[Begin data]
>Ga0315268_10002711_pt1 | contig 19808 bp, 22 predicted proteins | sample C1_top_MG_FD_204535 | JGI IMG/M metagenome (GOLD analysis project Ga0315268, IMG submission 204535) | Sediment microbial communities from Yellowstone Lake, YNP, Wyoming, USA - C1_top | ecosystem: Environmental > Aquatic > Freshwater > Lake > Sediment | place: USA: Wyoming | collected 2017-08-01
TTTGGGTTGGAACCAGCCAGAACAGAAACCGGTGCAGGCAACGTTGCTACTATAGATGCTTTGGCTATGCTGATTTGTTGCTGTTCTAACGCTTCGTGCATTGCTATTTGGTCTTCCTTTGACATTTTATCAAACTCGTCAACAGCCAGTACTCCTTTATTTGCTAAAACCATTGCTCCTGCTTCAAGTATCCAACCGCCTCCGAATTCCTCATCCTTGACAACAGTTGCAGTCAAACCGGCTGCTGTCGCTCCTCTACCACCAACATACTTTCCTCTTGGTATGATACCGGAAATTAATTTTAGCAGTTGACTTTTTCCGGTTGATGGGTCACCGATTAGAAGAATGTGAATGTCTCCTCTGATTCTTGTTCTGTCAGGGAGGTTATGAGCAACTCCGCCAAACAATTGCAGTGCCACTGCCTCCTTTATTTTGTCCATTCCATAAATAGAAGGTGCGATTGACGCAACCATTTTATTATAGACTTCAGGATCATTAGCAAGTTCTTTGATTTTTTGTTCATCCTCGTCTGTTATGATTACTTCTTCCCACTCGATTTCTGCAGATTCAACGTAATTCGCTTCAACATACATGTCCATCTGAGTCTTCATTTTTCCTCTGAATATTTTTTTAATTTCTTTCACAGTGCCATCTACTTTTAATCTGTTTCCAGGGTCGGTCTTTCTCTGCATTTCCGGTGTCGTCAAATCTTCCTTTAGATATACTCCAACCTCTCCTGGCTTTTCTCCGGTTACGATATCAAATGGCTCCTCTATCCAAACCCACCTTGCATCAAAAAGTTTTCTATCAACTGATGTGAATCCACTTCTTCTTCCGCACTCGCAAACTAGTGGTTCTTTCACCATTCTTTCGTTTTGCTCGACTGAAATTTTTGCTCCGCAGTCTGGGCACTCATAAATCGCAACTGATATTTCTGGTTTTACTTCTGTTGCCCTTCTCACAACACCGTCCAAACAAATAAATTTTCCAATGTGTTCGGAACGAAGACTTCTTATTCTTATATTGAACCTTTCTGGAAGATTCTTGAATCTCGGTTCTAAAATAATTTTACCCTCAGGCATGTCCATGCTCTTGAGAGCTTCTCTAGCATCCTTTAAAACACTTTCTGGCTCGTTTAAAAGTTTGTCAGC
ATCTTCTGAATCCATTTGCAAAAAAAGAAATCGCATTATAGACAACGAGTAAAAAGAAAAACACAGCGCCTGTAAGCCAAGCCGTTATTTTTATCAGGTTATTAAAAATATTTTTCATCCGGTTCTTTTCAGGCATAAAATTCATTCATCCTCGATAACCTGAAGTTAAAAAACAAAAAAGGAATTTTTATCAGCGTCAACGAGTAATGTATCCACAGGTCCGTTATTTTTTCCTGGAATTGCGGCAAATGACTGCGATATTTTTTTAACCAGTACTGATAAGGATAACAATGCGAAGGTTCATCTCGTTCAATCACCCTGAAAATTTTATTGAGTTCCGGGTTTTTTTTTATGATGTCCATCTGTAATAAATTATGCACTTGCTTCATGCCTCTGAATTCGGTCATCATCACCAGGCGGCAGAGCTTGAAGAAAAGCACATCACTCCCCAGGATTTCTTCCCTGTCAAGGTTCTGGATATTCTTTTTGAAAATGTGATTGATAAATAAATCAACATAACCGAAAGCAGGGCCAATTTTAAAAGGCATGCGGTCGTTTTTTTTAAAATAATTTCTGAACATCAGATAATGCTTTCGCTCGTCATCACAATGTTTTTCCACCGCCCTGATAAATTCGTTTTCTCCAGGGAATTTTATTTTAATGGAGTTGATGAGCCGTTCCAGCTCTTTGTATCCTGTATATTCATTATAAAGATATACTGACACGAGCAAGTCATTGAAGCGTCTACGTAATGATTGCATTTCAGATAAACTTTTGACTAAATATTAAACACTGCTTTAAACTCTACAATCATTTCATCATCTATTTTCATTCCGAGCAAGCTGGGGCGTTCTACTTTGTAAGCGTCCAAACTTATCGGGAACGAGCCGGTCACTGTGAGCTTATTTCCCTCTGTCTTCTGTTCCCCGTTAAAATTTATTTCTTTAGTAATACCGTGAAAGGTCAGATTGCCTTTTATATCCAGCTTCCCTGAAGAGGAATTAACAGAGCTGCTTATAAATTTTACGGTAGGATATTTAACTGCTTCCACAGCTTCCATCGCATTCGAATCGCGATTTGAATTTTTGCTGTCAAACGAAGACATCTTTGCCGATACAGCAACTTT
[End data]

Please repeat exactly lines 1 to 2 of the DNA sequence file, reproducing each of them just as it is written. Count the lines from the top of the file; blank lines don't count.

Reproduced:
>Ga0315268_10002711_pt1 | contig 19808 bp, 22 predicted proteins | sample C1_top_MG_FD_204535 | JGI IMG/M metagenome (GOLD analysis project Ga0315268, IMG submission 204535) | Sediment microbial communities from Yellowstone Lake, YNP, Wyoming, USA - C1_top | ecosystem: Environmental > Aquatic > Freshwater > Lake > Sediment | place: USA: Wyoming | collected 2017-08-01
TTTGGGTTGGAACCAGCCAGAACAGAAACCGGTGCAGGCAACGTTGCTACTATAGATGCTTTGGCTATGCTGATTTGTTGCTGTTCTAACGCTTCGTGCATTGCTATTTGGTCTTCCTTTGACATTTTATCAAACTCGTCAACAGCCAGTACTCCTTTATTTGCTAAAACCATTGCTCCTGCTTCAAGTATCCAACCGCCTCCGAATTCCTCATCCTTGACAACAGTTGCAGTCAAACCGGCTGCTGTCGCTCCTCTACCACCAACATACTTTCCTCTTGGTATGATACCGGAAATTAATTTTAGCAGTTGACTTTTTCCGGTTGATGGGTCACCGATTAGAAGAATGTGAATGTCTCCTCTGATTCTTGTTCTGTCAGGGAGGTTATGAGCAACTCCGCCAAACAATTGCAGTGCCACTGCCTCCTTTATTTTGTCCATTCCATAAATAGAAGGTGCGATTGACGCAACCATTTTATTATAGACTTCAGGATCATTAGCAAGTTCTTTGATTTTTTGTTCATCCTCGTCTGTTATGATTACTTCTTCCCACTCGATTTCTGCAGATTCAACGTAATTCGCTTCAACATACATGTCCATCTGAGTCTTCATTTTTCCTCTGAATATTTTTTTAATTTCTTTCACAGTGCCATCTACTTTTAATCTGTTTCCAGGGTCGGTCTTTCTCTGCATTTCCGGTGTCGTCAAATCTTCCTTTAGATATACTCCAACCTCTCCTGGCTTTTCTCCGGTTACGATATCAAATGGCTCCTCTATCCAAACCCACCTTGCATCAAAAAGTTTTCTATCAACTGATGTGAATCCACTTCTTCTTCCGCACTCGCAAACTAGTGGTTCTTTCACCATTCTTTCGTTTTGCTCGACTGAAATTTTTGCTCCGCAGTCTGGGCACTCATAAATCGCAACTGATATTTCTGGTTTTACTTCTGTTGCCCTTCTCACAACACCGTCCAAACAAATAAATTTTCCAATGTGTTCGGAACGAAGACTTCTTATTCTTATATTGAACCTTTCTGGAAGATTCTTGAATCTCGGTTCTAAAATAATTTTACCCTCAGGCATGTCCATGCTCTTGAGAGCTTCTCTAGCATCCTTTAAAACACTTTCTGGCTCGTTTAAAAGTTTGTCAGC